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Thank You, Omu!

We sometimes think of collage as an art form that we learned in elementary school — cut or torn pieces of paper, pictures from magazines, newspapers, etc., all pasted together to convey a message or paint a picture. Few of us have ever used collage to tell an entire story, nor has our work been as skilled and talented as that of Oge Mora, the author and illustrator of Thank You, Omu!

Thank You, Omu! takes us to Omu’s (the Igbo word for queen) apartment on the corner of First and Long streets in an unnamed city, where she is preparing a delicious red stew for her evening meal. As the smell of her stew wafts through the neighborhood, Omu gets a string of visitors hoping for a taste of her dinner. Omu generously shares her meal but then finds that, at dinnertime, there is nothing left for herself. It appears that Omu’s generosity has worked to her detriment, until the community that has benefited from her largesse comes to thank her with a delicious meal to share.

The choice of collage as illustration medium for this sweet story adds depth and dimension, which on many levels can be seen as metaphorical — the stew (many ingredients making a delicious dish); the community (many different people coming together); and the collages (many different materials coming together to create a beautiful picture). Omu’s neighbors — children, adults, professionals, blue-collar workers, and artists — are different colors, and by the end of the story they gather together through Omu’s extraordinary generosity. Through seemingly simple words and art, Mora paints a picture of what America strives to be. The proverbial “melting pot” is the narrative America tells about itself, despite the current political climate, where immigrants, people of color, and other marginalized humans fight to assert and maintain their claim to America’s story. There is an underlying intentionality about the messaging in this book, as the artwork itself is dependent upon things that we would normally devalue and throw away (old books, newspapers, pieces of cloth), things that many of us would find useless — but in the hands of an artist become the medium to tell a story. It is Mora’s story, one based on her Nigerian grandmother, the food that she cooked, the neighborhood that she lived in, the author’s connection to Nigeria and to America, and her ability to rightfully claim both her African-ness and her American-ness.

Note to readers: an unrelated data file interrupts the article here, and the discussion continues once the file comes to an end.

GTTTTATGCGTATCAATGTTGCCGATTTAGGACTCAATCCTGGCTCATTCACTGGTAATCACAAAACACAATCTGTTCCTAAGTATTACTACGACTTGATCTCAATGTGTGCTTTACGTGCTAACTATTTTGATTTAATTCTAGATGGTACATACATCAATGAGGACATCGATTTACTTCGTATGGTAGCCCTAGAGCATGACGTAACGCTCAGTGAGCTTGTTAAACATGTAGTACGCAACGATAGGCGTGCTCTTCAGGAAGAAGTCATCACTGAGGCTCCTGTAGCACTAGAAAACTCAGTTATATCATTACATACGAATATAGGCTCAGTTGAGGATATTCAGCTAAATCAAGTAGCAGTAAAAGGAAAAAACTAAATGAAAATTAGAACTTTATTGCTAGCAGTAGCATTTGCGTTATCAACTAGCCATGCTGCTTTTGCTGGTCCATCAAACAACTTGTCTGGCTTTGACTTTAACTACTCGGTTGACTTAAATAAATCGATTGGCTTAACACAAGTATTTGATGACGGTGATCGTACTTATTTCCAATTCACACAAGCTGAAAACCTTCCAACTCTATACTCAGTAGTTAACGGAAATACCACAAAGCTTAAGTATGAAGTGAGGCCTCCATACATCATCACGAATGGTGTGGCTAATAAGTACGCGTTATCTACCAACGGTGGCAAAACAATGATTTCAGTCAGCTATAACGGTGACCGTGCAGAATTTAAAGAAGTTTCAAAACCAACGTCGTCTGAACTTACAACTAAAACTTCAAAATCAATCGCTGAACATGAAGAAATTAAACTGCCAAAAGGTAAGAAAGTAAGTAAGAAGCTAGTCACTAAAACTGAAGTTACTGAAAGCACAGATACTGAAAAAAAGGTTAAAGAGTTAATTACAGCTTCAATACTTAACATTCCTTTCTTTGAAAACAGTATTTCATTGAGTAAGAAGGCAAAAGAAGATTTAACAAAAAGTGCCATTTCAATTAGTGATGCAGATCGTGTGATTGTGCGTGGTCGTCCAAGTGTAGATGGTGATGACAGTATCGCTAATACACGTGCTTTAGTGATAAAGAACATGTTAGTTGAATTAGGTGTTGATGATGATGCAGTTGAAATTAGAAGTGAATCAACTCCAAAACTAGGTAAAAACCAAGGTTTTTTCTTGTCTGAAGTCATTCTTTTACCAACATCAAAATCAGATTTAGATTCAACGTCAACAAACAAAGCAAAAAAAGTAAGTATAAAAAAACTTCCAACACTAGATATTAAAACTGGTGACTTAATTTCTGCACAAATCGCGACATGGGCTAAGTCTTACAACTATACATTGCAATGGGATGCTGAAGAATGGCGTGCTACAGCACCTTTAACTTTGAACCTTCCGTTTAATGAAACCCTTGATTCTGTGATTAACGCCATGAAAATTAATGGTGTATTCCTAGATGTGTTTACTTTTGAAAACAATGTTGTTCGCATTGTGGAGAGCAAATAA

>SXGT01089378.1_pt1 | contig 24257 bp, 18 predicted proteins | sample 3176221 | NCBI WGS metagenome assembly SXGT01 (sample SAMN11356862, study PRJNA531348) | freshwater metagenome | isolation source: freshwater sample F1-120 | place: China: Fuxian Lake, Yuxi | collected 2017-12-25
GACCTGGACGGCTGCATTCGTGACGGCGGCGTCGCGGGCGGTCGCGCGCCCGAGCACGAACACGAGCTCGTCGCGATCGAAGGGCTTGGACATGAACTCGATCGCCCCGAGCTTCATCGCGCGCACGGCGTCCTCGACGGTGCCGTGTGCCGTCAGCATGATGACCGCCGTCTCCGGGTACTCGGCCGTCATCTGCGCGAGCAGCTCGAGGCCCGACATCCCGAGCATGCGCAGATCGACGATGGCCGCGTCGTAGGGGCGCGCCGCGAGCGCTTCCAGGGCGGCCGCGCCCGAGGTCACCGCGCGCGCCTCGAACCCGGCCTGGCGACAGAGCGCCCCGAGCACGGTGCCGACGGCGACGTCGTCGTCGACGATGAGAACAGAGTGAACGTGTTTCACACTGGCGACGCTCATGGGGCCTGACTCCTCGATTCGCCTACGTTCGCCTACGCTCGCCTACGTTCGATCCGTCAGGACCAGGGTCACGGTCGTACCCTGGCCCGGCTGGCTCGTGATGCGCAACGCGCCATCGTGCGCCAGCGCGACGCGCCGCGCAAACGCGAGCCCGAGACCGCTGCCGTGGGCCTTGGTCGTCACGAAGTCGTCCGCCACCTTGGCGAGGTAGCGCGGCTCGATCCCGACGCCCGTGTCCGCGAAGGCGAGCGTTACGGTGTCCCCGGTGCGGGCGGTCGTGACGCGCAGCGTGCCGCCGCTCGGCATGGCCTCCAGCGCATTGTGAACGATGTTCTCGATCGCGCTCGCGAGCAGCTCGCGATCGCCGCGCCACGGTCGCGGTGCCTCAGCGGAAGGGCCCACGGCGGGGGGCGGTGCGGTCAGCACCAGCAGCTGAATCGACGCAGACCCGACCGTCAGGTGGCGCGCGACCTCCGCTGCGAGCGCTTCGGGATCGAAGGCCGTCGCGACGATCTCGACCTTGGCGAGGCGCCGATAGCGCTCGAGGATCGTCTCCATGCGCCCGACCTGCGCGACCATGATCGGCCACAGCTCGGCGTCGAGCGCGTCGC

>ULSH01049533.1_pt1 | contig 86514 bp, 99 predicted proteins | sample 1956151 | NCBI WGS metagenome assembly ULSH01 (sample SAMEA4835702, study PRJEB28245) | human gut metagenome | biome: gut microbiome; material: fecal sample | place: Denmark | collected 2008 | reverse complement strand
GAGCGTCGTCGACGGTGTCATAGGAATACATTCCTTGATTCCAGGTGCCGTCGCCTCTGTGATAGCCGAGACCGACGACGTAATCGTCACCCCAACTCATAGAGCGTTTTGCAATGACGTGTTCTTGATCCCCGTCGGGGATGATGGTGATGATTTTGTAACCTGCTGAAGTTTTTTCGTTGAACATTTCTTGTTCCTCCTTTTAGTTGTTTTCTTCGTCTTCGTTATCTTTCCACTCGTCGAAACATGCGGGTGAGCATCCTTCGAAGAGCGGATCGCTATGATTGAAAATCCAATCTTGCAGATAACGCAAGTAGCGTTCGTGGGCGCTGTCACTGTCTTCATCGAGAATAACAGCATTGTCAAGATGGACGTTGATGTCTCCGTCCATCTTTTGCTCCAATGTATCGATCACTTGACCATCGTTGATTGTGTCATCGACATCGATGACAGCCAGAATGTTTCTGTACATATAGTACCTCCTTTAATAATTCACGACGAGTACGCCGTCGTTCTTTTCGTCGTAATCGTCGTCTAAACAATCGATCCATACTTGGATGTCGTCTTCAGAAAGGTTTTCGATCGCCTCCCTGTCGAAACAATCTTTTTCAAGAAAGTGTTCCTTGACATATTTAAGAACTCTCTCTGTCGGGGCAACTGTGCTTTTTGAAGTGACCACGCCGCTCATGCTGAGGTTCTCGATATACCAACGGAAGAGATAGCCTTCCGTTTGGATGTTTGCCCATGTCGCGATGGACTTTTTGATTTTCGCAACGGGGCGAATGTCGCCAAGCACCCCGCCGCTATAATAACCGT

The visible textural quality of Mora’s collage work beckons us to touch the pages — the crinkles, edges, and lines that are created by the paper and textiles she uses. Of course, the vivid images don’t offer their original tactile experience, but they do offer a visual experience beyond pen and paper, paint and canvas. Mora’s work invites the readers into the possibility of creating a whole world from scraps, pieces, and seemingly worthless objects. We, too, can be the creators, architects, and builders of a better world with just the simple tools of in our hands — in Omu’s case, the ability to make a delicious stew that invites and unites a community. Thank You, Omu! seems to challenge each of us to reflect on our own gifts and how to use them to invite and unite others into our story. What beautiful, delicious gifts do we hold and how do we aspire to open our hands and hearts as an offering to the world? In Thank You, Omu! we are reminded of the intrinsic values of cultural expression and connection — and reminded that, when we share what we have, there is always enough.

About Monique Harris

Monique Harris is a public educator, reading specialist and independent educational consultant. She holds a Master of Science degree in Education from Simmons College. She resides in Boston, Massachusetts.

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Comments

  1. I now have the book in front of me finally after returning from the neighboring Cliffside Park Public Library a trip precariously negotiated during an intense North Jersey snowstorm. I am thrilled to say this magnificent gem was worth the trip and well deserves Caldecott scrutiny. Great too that the Horn Book and Ms. Hariis who wrote a superlative essay here decided to add this on to the original “We’re Off” post by Julie Danielson. This is a collage work par excellence, a moving give and share fable that compellingly recalls all renditions of the beloved “Stone Soup” and also a subtle salute to the classic “Strega Nona” by Tomie dePaola. I really agree with you on the sensory appeal and the sense of touch especially and that people who share will always achieve their just rewards. This is really a stunning, stunning book and once again the committee should be scratching their heads wondering how it is possible to have so many great books in a single year. Fantastic review!!

  2. Wonderful piece, Monique. I am looking forward to reading Thank You, Omu!

  3. Update: Finally got my hands on this book and can we just say CALDECOTT?!!

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